Serology testing capable of distinguishing whether SARS-CoV-2 antibodies in a person’s systems are due to a current or previous COVID-19 infection could play a pivotal role in the re-opening process and post-pandemic world. As with any new diagnostic tests, the FDA represents the gateway serological SARS-CoV-2 antibody tests must pass to reach the market. So, it’s not surprising that the agency’s policy—or, as some describe it, lack thereof—has become the focal point of attention now that the COVID-19 case curve has flattened out and society prepares to reemerge from lockdown.
The FDA’s Serology Testing Pathways
After initially resisting the idea, the agency has taken a test-now/regulate-later approach to COVID-19 diagnostic testing, permitting high-complexity CLIA and commercial labs to provide their own tests immediately upon validation without waiting from, and in some cases, even seeking Emergency Use Authorization (EUA) from the FDA. Among the four new pathways or “Policies,” two can be used by test makers to launch SARS-CoV-2 antibody serology tests:
Manna from Heaven or Junk Science?
- Policy C, which allows for the launch of tests for use at the point of care upon validation without an EUA, provided that the test maker notifies the FDA immediately and submits an EUA application within 15 business days; and
- Policy D, an even less rigorous pathway which allows for launching of validated tests without having to secure EUA at all.
The positive aspect of the FDA policy is that new COVID-19 serology tests have become available in record time. The downside is that the tests are, to put it generously, unproven. Thus, among the 148 serology tests being provided, only seven have actually gotten EUA clearance, including assays from Dia Sorin, Chembio, Cellex and Abbott. The other 141 have passed through the Policy D pathway.
In addition to false claims by Policy D serology test makers about the capabilities of their products and suggesting that they have FDA approval, there’s major concern about their lack of accuracy and reliability. Serology tests are especially vulnerable to specificity issues that can produce false positive results, leading people who are still susceptible to COVID-19 into falsely believing they’re immune.
The FDA has come under fire for relying too heavily on serology testing and allowing “junk tests” to reach the market. Test makers are taking advantage of Policy D to market fraudulent tests, according to an April 24 House Oversight and Reform Subcommittee preliminary investigation report.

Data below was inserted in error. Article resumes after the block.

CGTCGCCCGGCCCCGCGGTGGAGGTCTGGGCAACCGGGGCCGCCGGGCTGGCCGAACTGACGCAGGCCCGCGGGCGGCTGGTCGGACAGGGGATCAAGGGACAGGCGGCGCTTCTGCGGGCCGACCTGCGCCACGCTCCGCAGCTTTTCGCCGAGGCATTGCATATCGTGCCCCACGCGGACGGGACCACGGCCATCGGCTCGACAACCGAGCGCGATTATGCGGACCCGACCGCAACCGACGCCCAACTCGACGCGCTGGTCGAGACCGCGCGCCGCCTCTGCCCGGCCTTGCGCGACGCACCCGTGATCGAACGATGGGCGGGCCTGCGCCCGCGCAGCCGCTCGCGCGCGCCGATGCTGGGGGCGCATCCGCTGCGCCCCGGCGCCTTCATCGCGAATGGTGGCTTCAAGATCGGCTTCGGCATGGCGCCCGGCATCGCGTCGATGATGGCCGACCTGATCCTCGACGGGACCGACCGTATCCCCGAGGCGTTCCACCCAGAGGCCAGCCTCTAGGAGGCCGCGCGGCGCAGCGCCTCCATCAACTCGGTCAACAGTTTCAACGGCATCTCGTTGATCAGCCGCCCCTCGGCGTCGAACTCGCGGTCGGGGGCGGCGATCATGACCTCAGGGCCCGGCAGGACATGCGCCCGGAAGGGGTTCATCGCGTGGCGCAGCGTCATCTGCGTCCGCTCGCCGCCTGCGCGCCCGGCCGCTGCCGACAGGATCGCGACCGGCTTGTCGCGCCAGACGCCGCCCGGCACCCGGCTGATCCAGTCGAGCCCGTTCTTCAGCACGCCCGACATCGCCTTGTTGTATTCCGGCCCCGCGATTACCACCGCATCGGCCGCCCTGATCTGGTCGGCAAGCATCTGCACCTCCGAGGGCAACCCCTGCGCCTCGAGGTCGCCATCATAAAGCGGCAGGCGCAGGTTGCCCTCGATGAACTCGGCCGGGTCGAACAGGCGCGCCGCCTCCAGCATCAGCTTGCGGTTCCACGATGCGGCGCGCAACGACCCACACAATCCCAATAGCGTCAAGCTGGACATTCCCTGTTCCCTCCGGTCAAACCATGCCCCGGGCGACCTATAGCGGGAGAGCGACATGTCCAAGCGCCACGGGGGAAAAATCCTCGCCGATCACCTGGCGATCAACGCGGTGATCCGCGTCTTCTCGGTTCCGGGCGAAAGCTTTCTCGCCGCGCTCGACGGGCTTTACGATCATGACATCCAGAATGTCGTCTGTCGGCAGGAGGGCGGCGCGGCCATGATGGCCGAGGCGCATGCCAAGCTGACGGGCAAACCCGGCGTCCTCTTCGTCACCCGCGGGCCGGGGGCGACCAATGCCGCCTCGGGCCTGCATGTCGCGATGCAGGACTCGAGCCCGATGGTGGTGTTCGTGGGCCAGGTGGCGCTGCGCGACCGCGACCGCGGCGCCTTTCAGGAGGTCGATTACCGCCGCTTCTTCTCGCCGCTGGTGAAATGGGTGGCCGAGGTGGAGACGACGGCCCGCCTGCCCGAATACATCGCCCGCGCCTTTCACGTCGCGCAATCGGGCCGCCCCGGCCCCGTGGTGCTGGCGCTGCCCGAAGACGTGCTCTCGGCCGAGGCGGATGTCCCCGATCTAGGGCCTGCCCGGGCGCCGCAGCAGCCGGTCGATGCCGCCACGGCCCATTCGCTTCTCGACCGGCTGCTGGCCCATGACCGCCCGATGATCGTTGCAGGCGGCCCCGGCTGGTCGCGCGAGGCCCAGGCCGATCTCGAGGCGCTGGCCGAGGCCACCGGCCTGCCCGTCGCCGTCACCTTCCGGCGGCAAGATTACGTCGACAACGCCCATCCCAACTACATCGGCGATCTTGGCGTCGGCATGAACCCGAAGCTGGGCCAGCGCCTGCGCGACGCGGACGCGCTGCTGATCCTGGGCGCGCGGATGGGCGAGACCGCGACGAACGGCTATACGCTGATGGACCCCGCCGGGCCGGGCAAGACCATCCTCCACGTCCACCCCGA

Meanwhile, FDA efforts to encourage test makers to get clearance through Policy C and voluntarily submit their tests for independent validation are being ignored.
The congressional report cites the FDA for failing to “put forth standards and guidelines for serological antibody tests, departing from practices governing molecular tests.” Compounding the problem, the agency has failed to take any enforcement action against any company for making false claims about its Policy D serology SARS-CoV-2 antibody test products.
The FDA is doing everything it can to promote rapid development of serology testing that scientists and policy makers can rely on to evaluate the current scope of the COVID-19 pandemic and identify individuals who can safely return to work. But because of the low prevalence of COVID-19 among the general population, extremely high accuracy of test results is of critical importance. Regrettably, lack of specificity makes SARS-CoV-2 antibody testing prone to false positives, an accuracy flaw that carries potentially dangerous consequences. So, the current FDA policy of clearing such tests without the usual regulatory scrutiny is a roll of the dice with monstrously high stakes.
FDA Creates New Pathway for SARS-CoV-2 Serology Tests
On April 29, as we were going to press, the FDA announced that it has created a new “umbrella” pathway for EUA clearance of serology tests requiring test makers to submit tests for evaluation by an interagency testing group at the National Cancer Institute. Tests under review will be run against a panel of samples confirmed positive for anti-SARS CoV-2 IgM and IgG antibodies.
Tests will also be run against confirmed antibody negative samples or pre-COVID-19 samples, with 10 of these 80 negative samples being HIV positive. To receive clearance, tests reporting on both IgM and IgG must perform with overall sensitivity of 90 percent and specificity of 95 percent. Tests reporting the immunoglobulins separately must have sensitivity for IgM of at least 70 percent and 90 percent for IgG. Tests must also show no cross-reactivity with HIV.